That simple statement is one of the best things I’ve learned over the years.
The service driveway at the Big House in winter
Perhaps the only good thing about snow is that it frosts the barren winter garden with a beautiful white blanket, covering up a multitude of sins. Here in the South, once the herbaceous things die back, the gardening mistakes we’ve all made stand out like beacons in a field of brown. That bad pruning job, the spot of paint peeling off the fencepost, the crack in the pavers in that one particular area, all scream for the gardeners attention.
In both of “my” gardens (the Big House where I work, and where there is a substantial budget, and the
, where I live, and where there is definitely NOT a substantial budget), I find this is the perfect time of year to get out and really explore the property. It is also the perfect time to come up with my list of tasks for the coming months, whether that is Shovel Pruning some things at work that have outlived their usefulness and attractiveness, or planting that hedgerow at home that I’ve been meaning to plant for the past few years. Stepchild Garden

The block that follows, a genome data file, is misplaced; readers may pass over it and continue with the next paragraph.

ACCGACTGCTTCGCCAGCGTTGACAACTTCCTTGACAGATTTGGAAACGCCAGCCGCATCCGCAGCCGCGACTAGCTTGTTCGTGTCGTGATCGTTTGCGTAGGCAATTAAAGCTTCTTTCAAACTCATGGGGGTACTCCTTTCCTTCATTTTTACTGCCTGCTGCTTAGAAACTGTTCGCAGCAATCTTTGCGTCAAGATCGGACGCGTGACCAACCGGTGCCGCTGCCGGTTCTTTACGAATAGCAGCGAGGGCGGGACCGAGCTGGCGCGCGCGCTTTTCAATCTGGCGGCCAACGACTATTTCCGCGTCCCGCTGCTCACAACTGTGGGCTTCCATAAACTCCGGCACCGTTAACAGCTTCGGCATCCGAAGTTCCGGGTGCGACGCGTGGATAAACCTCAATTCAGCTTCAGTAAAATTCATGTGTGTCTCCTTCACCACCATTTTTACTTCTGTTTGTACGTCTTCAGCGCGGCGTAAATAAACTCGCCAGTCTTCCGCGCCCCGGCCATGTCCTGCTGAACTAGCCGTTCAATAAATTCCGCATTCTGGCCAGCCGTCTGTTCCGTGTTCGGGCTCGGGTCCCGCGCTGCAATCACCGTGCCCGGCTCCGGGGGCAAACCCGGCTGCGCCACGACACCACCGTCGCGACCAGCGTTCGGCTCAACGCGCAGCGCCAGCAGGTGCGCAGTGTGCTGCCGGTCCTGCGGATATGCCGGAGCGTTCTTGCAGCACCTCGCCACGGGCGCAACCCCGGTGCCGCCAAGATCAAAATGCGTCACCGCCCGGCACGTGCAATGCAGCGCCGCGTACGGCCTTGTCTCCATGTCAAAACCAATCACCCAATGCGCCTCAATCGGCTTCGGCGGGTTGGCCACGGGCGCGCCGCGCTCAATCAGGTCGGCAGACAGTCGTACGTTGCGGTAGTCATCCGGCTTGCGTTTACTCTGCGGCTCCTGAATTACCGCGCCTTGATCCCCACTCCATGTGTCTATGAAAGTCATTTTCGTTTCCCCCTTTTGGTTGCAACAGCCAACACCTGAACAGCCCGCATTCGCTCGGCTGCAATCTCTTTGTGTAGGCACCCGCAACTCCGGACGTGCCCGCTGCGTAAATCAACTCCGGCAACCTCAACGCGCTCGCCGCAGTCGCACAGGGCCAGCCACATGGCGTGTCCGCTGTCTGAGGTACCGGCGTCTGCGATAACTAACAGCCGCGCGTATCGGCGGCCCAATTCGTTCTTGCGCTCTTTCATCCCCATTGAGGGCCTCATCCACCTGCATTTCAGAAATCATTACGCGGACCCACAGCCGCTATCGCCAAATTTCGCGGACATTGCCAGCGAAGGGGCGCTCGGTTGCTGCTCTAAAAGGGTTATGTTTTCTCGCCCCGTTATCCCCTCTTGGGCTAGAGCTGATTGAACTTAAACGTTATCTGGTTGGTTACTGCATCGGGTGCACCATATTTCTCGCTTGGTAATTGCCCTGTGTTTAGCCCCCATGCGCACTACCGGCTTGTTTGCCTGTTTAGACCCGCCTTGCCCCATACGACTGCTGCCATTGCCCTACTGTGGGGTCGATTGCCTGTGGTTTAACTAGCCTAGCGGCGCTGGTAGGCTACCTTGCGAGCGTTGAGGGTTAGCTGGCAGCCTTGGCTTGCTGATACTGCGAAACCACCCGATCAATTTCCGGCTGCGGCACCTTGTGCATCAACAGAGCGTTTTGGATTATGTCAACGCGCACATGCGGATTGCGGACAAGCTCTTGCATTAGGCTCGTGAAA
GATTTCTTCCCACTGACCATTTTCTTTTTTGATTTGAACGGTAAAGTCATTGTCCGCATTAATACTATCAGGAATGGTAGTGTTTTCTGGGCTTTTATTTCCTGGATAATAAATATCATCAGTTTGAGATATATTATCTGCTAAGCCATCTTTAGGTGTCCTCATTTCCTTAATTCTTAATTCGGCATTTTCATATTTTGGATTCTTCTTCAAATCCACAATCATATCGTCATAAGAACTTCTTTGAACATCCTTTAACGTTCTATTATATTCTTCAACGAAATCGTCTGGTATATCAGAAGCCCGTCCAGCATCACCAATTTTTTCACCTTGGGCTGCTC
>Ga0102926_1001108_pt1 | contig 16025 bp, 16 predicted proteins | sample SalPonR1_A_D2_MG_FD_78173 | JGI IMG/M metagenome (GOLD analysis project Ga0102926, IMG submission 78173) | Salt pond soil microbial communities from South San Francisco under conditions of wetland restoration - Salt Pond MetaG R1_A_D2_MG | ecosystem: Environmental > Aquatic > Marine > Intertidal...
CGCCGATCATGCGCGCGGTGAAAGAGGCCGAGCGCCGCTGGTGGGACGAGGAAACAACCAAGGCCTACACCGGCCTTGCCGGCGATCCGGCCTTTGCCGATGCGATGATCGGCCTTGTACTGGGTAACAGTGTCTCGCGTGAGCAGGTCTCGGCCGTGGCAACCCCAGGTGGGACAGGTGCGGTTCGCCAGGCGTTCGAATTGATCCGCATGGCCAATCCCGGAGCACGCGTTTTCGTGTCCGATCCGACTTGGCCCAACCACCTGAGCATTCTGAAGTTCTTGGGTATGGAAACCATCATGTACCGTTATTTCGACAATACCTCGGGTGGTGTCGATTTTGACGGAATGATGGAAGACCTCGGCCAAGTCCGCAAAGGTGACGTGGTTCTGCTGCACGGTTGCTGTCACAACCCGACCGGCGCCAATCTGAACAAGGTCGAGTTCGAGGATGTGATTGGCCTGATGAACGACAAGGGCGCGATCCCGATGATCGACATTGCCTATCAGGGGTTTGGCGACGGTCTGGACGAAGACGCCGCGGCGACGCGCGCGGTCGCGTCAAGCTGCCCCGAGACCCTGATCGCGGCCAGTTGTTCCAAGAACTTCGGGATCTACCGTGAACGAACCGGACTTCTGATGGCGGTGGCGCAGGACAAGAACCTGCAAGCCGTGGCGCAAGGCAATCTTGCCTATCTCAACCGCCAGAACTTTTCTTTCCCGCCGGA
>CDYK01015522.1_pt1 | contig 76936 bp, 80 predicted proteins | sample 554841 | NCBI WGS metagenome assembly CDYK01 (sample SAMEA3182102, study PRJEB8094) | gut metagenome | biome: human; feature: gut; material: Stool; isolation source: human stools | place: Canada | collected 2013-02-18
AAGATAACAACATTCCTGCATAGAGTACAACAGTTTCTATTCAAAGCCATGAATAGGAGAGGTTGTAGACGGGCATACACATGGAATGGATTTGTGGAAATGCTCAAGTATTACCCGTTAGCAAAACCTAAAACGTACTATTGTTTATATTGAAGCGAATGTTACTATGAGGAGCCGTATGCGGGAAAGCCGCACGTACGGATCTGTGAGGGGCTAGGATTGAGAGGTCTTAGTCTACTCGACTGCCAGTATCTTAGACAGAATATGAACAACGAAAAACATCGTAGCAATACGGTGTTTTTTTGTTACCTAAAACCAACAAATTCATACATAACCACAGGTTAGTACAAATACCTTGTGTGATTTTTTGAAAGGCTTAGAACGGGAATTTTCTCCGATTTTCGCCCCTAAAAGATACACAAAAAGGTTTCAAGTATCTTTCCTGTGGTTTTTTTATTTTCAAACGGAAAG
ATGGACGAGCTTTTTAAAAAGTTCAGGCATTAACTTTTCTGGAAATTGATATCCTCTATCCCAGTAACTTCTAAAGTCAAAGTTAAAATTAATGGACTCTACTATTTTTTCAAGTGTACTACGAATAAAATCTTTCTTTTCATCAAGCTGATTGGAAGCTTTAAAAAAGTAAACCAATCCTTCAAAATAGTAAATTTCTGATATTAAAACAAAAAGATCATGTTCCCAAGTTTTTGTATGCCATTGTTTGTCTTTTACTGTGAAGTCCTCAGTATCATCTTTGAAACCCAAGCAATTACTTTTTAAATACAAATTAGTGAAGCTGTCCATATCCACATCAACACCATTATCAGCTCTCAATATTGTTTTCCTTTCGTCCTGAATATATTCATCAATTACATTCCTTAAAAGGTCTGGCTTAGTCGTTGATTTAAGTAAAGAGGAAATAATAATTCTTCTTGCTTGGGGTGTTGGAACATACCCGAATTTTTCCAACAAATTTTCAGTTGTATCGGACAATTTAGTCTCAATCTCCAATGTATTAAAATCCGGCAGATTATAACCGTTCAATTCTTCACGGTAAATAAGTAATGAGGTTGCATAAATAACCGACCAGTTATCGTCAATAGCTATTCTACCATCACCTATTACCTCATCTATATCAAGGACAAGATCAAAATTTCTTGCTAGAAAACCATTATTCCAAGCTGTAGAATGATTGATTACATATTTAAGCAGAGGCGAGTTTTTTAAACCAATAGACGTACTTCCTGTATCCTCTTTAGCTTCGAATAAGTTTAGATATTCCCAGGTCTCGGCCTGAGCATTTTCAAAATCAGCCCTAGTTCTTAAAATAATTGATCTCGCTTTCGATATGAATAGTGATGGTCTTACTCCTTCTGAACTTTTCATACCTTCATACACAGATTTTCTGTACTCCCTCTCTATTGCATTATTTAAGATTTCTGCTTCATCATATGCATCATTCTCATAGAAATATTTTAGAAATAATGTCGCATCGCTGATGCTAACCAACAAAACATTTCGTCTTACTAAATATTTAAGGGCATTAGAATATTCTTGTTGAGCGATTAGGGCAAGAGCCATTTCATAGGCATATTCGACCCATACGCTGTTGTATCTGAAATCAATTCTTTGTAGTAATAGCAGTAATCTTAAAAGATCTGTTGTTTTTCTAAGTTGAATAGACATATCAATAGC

As I get older, I’m much less sentimental about things in my garden that I don’t like; if a particular plant is no longer bringing me pleasure, it is time for it to find a new home (one can always find another garden looking to adopt). Since the
is less than one-half acre, I don’t keep things that I don’t love. As I write this I am reminded of the outrage created by Christopher Lloyd at Great Dixter when he had the audacity to remove his roses and replace them with tropicals. Stepchild Garden
Much like winter cleaning in the house, this is a great time of year to really look closely at some of the art in the garden for needed repair, repainting, or perhaps even removal. As someone who works primarily with container plantings, I am always surprised with just how crazy people will get at the notion of moving a container in their gardens. Maybe 2012 is the year for you to really “go wild” and rearrange a container or two in your garden.
Please consider this a personal invitation to take a walk alone through your garden and really look at it with a critical eye. If you have a close gardening friend who isn’t afraid to be honest with you, ask his opinion of your garden, as well. Remember that the real point of one’s garden is to bring pleasure; if your garden doesn’t bring your pleasure, make this the year to take action…..whether that’s with a shovel, an axe, or a martini in the perfect seating area you’ve created for yourself.